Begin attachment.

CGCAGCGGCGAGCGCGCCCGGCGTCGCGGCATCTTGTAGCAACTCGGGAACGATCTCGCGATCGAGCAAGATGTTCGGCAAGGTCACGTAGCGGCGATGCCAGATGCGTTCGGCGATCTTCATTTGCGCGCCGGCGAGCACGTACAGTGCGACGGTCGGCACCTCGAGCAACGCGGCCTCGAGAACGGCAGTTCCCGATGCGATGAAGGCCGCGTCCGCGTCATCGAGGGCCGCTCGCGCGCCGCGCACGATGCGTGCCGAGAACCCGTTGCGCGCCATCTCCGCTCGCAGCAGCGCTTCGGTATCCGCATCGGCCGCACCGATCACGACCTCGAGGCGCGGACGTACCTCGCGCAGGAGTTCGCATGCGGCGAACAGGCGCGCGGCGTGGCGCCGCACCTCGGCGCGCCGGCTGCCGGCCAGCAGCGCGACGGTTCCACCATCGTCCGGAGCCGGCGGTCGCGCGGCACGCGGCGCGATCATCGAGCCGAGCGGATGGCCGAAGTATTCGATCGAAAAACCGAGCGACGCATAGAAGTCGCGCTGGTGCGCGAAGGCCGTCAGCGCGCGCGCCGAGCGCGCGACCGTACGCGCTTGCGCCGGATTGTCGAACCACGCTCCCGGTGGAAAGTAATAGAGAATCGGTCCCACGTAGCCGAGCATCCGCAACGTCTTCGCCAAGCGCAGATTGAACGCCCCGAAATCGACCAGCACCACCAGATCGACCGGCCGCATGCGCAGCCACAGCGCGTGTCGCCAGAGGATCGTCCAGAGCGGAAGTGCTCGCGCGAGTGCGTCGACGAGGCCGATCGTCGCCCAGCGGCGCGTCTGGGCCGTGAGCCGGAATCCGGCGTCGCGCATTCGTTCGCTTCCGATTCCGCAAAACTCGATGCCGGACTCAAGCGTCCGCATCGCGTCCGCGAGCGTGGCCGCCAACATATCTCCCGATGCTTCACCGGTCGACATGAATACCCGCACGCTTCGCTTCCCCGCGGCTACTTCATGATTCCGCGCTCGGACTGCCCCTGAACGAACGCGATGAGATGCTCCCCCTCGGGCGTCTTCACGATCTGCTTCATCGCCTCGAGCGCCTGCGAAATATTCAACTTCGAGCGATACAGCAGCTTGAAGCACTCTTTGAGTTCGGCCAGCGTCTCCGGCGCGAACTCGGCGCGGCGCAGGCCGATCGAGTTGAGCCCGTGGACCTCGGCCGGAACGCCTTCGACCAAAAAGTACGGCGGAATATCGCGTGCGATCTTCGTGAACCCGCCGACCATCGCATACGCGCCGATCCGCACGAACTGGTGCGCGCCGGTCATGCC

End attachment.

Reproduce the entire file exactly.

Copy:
CGCAGCGGCGAGCGCGCCCGGCGTCGCGGCATCTTGTAGCAACTCGGGAACGATCTCGCGATCGAGCAAGATGTTCGGCAAGGTCACGTAGCGGCGATGCCAGATGCGTTCGGCGATCTTCATTTGCGCGCCGGCGAGCACGTACAGTGCGACGGTCGGCACCTCGAGCAACGCGGCCTCGAGAACGGCAGTTCCCGATGCGATGAAGGCCGCGTCCGCGTCATCGAGGGCCGCTCGCGCGCCGCGCACGATGCGTGCCGAGAACCCGTTGCGCGCCATCTCCGCTCGCAGCAGCGCTTCGGTATCCGCATCGGCCGCACCGATCACGACCTCGAGGCGCGGACGTACCTCGCGCAGGAGTTCGCATGCGGCGAACAGGCGCGCGGCGTGGCGCCGCACCTCGGCGCGCCGGCTGCCGGCCAGCAGCGCGACGGTTCCACCATCGTCCGGAGCCGGCGGTCGCGCGGCACGCGGCGCGATCATCGAGCCGAGCGGATGGCCGAAGTATTCGATCGAAAAACCGAGCGACGCATAGAAGTCGCGCTGGTGCGCGAAGGCCGTCAGCGCGCGCGCCGAGCGCGCGACCGTACGCGCTTGCGCCGGATTGTCGAACCACGCTCCCGGTGGAAAGTAATAGAGAATCGGTCCCACGTAGCCGAGCATCCGCAACGTCTTCGCCAAGCGCAGATTGAACGCCCCGAAATCGACCAGCACCACCAGATCGACCGGCCGCATGCGCAGCCACAGCGCGTGTCGCCAGAGGATCGTCCAGAGCGGAAGTGCTCGCGCGAGTGCGTCGACGAGGCCGATCGTCGCCCAGCGGCGCGTCTGGGCCGTGAGCCGGAATCCGGCGTCGCGCATTCGTTCGCTTCCGATTCCGCAAAACTCGATGCCGGACTCAAGCGTCCGCATCGCGTCCGCGAGCGTGGCCGCCAACATATCTCCCGATGCTTCACCGGTCGACATGAATACCCGCACGCTTCGCTTCCCCGCGGCTACTTCATGATTCCGCGCTCGGACTGCCCCTGAACGAACGCGATGAGATGCTCCCCCTCGGGCGTCTTCACGATCTGCTTCATCGCCTCGAGCGCCTGCGAAATATTCAACTTCGAGCGATACAGCAGCTTGAAGCACTCTTTGAGTTCGGCCAGCGTCTCCGGCGCGAACTCGGCGCGGCGCAGGCCGATCGAGTTGAGCCCGTGGACCTCGGCCGGAACGCCTTCGACCAAAAAGTACGGCGGAATATCGCGTGCGATCTTCGTGAACCCGCCGACCATCGCATACGCGCCGATCCGCACGAACTGGTGCGCGCCGGTCATGCC